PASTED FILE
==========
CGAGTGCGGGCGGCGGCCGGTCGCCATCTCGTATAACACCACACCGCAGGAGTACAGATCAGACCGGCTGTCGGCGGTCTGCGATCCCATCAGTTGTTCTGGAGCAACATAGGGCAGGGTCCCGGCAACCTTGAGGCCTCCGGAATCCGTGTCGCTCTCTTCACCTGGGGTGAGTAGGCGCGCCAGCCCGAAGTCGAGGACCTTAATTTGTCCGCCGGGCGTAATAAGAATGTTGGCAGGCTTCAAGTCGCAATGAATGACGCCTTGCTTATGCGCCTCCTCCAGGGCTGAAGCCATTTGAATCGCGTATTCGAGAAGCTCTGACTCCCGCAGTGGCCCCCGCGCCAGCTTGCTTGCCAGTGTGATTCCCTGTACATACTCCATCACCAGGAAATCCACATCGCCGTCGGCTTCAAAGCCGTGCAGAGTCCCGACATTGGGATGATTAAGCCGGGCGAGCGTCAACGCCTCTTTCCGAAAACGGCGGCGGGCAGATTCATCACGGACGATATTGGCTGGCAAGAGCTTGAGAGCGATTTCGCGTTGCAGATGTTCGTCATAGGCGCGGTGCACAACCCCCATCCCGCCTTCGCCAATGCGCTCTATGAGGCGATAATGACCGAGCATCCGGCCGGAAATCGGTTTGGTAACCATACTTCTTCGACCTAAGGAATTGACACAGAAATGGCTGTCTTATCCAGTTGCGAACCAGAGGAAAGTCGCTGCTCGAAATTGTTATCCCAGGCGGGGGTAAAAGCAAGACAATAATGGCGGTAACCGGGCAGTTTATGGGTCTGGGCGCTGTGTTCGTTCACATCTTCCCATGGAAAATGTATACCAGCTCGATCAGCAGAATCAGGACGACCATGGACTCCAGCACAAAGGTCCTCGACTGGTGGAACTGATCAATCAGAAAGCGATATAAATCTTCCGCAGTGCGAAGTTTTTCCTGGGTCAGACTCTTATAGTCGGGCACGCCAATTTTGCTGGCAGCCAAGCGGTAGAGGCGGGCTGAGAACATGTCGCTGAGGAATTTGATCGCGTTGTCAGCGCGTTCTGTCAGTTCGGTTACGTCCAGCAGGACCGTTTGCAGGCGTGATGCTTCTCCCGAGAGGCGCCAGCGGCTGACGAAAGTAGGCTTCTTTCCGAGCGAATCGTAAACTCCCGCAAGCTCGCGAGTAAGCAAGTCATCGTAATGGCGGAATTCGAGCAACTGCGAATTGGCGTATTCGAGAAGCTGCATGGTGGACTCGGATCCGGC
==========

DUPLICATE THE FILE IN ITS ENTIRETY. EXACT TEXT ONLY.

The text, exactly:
CGAGTGCGGGCGGCGGCCGGTCGCCATCTCGTATAACACCACACCGCAGGAGTACAGATCAGACCGGCTGTCGGCGGTCTGCGATCCCATCAGTTGTTCTGGAGCAACATAGGGCAGGGTCCCGGCAACCTTGAGGCCTCCGGAATCCGTGTCGCTCTCTTCACCTGGGGTGAGTAGGCGCGCCAGCCCGAAGTCGAGGACCTTAATTTGTCCGCCGGGCGTAATAAGAATGTTGGCAGGCTTCAAGTCGCAATGAATGACGCCTTGCTTATGCGCCTCCTCCAGGGCTGAAGCCATTTGAATCGCGTATTCGAGAAGCTCTGACTCCCGCAGTGGCCCCCGCGCCAGCTTGCTTGCCAGTGTGATTCCCTGTACATACTCCATCACCAGGAAATCCACATCGCCGTCGGCTTCAAAGCCGTGCAGAGTCCCGACATTGGGATGATTAAGCCGGGCGAGCGTCAACGCCTCTTTCCGAAAACGGCGGCGGGCAGATTCATCACGGACGATATTGGCTGGCAAGAGCTTGAGAGCGATTTCGCGTTGCAGATGTTCGTCATAGGCGCGGTGCACAACCCCCATCCCGCCTTCGCCAATGCGCTCTATGAGGCGATAATGACCGAGCATCCGGCCGGAAATCGGTTTGGTAACCATACTTCTTCGACCTAAGGAATTGACACAGAAATGGCTGTCTTATCCAGTTGCGAACCAGAGGAAAGTCGCTGCTCGAAATTGTTATCCCAGGCGGGGGTAAAAGCAAGACAATAATGGCGGTAACCGGGCAGTTTATGGGTCTGGGCGCTGTGTTCGTTCACATCTTCCCATGGAAAATGTATACCAGCTCGATCAGCAGAATCAGGACGACCATGGACTCCAGCACAAAGGTCCTCGACTGGTGGAACTGATCAATCAGAAAGCGATATAAATCTTCCGCAGTGCGAAGTTTTTCCTGGGTCAGACTCTTATAGTCGGGCACGCCAATTTTGCTGGCAGCCAAGCGGTAGAGGCGGGCTGAGAACATGTCGCTGAGGAATTTGATCGCGTTGTCAGCGCGTTCTGTCAGTTCGGTTACGTCCAGCAGGACCGTTTGCAGGCGTGATGCTTCTCCCGAGAGGCGCCAGCGGCTGACGAAAGTAGGCTTCTTTCCGAGCGAATCGTAAACTCCCGCAAGCTCGCGAGTAAGCAAGTCATCGTAATGGCGGAATTCGAGCAACTGCGAATTGGCGTATTCGAGAAGCTGCATGGTGGACTCGGATCCGGC